This week: Consider the definition of space at A+R Museum online; see an artist-a-week projected street-side at Helms Design Center; see how 20 local artists and designers interpret 2020s Los Angeles at the LA Forum; join an ArtCenter lecture with designer Kim Baer; seeQueenBeyoncé's Black is King. Learn what planners are doing to alleviate loneliness.
A still from “Mood 4 Eva,” one of the songs in the new visual album Black is King. Disney+
1) Black is King
Could the timing be any more perfect for Beyoncé to release her visual and musical extravaganza Black Is King? CNET said it "could help save this sad excuse for a summer." Teen Vogue, in an excellent critique by Timmhotep Aku, calls it the "pinnacle of the Blackening or Africanization of Beyoncé’s pop aesthetic thus far" (even while drawing criticism for its tiger prints and apparent romanticization of a pre-colonial Africa), arriving when the George Floyd protests have raised global awareness of the "omnipresence of anti-Blackness in policing and policy."
The 86 minute spectacle combines pop art and fashion in a piece of musical cinema that also serves as a platform for numerous designers from the African diaspora, including Jerome LaMaar, Loza Maléombhoa, Alon Livné, Adama Ndiaye and Alexandrine.
The work of Ariel Lee is currently highlight at Helms Design Center . Photo: Helms Bakery District
2) Projecting Possibilities
In an effort to maintain connectedness through art and design and promote Los Angeles-based artists,Helms Bakery District - in partnership with theCulver City Arts Foundation - is hosting and curatingProjecting Possibilities.This is a video installation featuring a new artist each week for 52 weeks, projected at the entrance of the Helms Design Center from sunset until 2:00 am.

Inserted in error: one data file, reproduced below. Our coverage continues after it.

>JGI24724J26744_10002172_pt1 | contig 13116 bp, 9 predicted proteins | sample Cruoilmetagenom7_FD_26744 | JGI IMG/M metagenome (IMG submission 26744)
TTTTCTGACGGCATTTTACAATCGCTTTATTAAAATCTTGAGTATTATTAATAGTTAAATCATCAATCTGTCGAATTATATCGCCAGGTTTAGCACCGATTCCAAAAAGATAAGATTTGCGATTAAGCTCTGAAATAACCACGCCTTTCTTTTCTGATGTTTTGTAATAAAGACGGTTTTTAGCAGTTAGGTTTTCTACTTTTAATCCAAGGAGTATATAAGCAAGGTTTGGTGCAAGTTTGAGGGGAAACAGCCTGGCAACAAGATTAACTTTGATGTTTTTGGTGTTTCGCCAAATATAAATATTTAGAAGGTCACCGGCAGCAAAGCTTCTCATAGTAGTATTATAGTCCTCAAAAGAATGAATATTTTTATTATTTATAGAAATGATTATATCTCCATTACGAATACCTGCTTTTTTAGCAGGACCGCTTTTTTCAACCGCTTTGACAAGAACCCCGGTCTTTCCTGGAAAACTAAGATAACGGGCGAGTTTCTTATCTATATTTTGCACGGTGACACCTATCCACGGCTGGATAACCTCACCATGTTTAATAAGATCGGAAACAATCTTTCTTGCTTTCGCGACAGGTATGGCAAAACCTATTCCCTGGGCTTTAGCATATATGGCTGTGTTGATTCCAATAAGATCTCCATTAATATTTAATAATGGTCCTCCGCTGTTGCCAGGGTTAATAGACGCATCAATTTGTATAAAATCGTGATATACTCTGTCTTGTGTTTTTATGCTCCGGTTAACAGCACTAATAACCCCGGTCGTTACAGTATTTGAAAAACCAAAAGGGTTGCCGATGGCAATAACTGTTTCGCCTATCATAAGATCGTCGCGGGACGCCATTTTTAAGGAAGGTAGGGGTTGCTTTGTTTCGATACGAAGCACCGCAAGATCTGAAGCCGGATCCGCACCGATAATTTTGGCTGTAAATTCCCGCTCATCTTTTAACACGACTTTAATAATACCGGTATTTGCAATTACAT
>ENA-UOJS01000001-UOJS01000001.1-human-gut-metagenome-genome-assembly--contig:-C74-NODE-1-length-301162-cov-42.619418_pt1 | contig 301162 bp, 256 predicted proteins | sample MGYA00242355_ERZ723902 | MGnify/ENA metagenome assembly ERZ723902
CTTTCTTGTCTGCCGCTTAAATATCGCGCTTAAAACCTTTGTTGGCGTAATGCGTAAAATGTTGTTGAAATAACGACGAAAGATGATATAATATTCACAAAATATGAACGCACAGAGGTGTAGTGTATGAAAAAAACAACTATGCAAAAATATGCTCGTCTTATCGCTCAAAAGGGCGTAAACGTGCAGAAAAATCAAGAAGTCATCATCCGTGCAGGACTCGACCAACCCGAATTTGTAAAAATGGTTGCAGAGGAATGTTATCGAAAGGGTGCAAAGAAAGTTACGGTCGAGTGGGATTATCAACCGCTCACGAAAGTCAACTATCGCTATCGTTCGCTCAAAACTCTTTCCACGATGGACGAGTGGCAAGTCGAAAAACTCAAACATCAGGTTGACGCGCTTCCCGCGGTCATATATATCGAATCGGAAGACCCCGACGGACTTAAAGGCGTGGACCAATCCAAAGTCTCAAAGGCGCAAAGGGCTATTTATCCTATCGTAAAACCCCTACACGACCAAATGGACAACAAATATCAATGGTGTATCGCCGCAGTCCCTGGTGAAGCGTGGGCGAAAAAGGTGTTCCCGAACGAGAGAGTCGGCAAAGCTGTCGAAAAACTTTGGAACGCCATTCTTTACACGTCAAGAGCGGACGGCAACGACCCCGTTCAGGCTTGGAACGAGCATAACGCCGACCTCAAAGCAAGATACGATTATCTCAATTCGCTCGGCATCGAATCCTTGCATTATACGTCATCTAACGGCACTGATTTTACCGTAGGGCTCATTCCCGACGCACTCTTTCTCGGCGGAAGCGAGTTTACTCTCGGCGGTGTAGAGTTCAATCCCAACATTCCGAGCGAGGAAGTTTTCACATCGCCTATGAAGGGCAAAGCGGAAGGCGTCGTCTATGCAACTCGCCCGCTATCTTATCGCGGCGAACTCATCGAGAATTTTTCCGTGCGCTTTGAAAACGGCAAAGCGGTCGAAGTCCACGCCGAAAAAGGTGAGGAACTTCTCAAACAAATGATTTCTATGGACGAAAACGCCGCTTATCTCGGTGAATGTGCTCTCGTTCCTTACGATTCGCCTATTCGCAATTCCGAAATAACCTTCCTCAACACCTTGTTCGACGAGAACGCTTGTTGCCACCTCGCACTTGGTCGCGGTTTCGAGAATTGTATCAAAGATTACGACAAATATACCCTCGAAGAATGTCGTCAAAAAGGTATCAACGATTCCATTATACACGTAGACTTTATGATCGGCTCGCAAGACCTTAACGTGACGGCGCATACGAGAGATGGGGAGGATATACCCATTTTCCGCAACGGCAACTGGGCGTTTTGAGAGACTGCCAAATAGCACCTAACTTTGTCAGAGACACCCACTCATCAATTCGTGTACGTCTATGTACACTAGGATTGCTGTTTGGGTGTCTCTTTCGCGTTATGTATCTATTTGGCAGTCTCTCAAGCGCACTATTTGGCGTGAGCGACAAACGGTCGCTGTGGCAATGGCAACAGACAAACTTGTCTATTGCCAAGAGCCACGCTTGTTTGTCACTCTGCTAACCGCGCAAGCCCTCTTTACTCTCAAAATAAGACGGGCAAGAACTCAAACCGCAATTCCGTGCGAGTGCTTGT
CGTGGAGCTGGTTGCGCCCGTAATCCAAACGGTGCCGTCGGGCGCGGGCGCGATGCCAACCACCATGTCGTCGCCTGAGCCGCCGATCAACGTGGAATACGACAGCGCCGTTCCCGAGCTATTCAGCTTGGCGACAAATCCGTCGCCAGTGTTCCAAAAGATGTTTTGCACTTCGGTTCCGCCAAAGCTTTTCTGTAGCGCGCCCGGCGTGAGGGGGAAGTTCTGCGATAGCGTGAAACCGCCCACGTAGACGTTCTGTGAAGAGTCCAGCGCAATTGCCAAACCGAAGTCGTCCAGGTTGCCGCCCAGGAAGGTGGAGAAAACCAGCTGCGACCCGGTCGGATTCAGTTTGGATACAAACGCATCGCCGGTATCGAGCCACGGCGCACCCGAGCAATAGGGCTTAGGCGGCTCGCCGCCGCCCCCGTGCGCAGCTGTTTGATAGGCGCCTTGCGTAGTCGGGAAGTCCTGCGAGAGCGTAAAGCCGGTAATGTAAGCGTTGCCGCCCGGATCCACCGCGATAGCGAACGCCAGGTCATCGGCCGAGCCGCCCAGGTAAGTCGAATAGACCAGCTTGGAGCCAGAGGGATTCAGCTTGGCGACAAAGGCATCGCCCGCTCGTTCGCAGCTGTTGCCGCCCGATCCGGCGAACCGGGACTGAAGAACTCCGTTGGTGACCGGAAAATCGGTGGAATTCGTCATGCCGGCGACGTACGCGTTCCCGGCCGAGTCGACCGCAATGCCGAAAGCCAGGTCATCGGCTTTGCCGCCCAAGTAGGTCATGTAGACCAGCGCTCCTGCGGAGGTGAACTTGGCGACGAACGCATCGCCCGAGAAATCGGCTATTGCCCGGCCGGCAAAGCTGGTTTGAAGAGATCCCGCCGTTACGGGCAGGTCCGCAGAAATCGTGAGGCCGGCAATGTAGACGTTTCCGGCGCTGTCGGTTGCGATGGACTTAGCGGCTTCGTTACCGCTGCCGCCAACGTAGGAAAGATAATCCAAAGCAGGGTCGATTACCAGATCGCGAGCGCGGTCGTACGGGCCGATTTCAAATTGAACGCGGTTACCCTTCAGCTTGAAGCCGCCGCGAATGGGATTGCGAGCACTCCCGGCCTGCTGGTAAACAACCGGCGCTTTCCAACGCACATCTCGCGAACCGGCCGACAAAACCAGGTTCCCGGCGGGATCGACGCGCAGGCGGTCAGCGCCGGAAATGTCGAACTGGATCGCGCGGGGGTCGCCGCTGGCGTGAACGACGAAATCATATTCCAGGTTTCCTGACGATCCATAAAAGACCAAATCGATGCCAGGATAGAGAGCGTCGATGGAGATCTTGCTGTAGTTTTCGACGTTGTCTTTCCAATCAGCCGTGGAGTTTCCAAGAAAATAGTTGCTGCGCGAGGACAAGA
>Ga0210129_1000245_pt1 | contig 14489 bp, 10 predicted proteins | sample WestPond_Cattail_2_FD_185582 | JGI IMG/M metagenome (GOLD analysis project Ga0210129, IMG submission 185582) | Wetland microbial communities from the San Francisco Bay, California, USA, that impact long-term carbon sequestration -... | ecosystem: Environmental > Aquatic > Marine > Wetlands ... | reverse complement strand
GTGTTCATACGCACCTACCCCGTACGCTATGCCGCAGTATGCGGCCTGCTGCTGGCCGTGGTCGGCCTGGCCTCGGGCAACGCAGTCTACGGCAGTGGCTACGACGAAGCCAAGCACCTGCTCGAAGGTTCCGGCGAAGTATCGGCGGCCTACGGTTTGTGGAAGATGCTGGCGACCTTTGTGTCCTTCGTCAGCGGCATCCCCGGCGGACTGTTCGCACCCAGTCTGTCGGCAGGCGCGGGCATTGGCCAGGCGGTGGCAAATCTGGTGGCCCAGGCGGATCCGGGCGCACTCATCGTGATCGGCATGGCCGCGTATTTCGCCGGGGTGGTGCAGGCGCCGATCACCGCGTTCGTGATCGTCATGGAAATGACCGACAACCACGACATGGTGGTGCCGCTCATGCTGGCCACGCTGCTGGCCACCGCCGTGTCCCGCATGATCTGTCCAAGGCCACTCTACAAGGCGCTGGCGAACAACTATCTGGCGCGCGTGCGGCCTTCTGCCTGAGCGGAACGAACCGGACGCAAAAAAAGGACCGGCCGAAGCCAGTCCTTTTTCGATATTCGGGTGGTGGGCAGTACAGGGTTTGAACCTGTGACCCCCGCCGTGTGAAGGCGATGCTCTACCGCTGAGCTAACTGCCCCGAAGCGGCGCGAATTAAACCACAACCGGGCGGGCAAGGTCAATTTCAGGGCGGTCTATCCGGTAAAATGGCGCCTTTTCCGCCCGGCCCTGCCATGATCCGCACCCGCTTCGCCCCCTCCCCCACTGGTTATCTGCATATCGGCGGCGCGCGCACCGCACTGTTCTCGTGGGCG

This week features Mandy Palasik, a designer interested in equitable community development and the domestic realm, with work manifesting in various scales and formations ranging from public art installations to affordable housing. About her work, Palasik says: "As an architect, writer, and artist, my multidisciplinary work begins with a concept – a story. I am intrigued and inspired by the space that surrounds us and the preconceived notions, implied boundaries, and collective memories associated with physical constructs." Next week, the featured artist is Ariel Lee, above.
Watch an interview with the artist here. See images, bios and interviews with artists featured previously here.
The new decade is barely out of the gate, and it seemed as though it has already been defined by two humungous events. Or has it? Find out at “Every. Thing. Changes.” Photo: LA Forum for Architecture and Urban Design
4) "Every. Thing. Changes.”
The Los Angeles Forum for Architecture and Urban Design, a nonprofit founded in 1987 with the goal of exploring the city as a laboratory. It had already planned a summer exhibition combined with a fundraiser featuring 20 new works by local artists exploring feelings and ideas about where the decade might take us. The Forum posed questions such as: "What is the most consequential, momentous issue in L.A. today: Public Health? Racism? Housing? Quality of life? Do we think in utopias or data sets? With feelings or with factors?" Of course two momentous events have altered plans and imaginaries. This Saturday you can witness the results in a mix of in-person viewings and an online opening. “Every. Thing. Changes.” is the outcome of a “call and response” process between five Los Angeles-based writers and five locally-based designers, who responded to texts from the writers. The 10 pairs then chose one additional collaborator each to bring into the process, for a total of 20 new visual and text-based works. The resulting works span from the "intensely personal to overarching", from "desperate concern" about what is happening right now to "inspired visions about what could be." Writer Sam Bloch, architects Julie and Frank Clementi-Hale and chef/artist Tory J. Lowitz are among participating artists.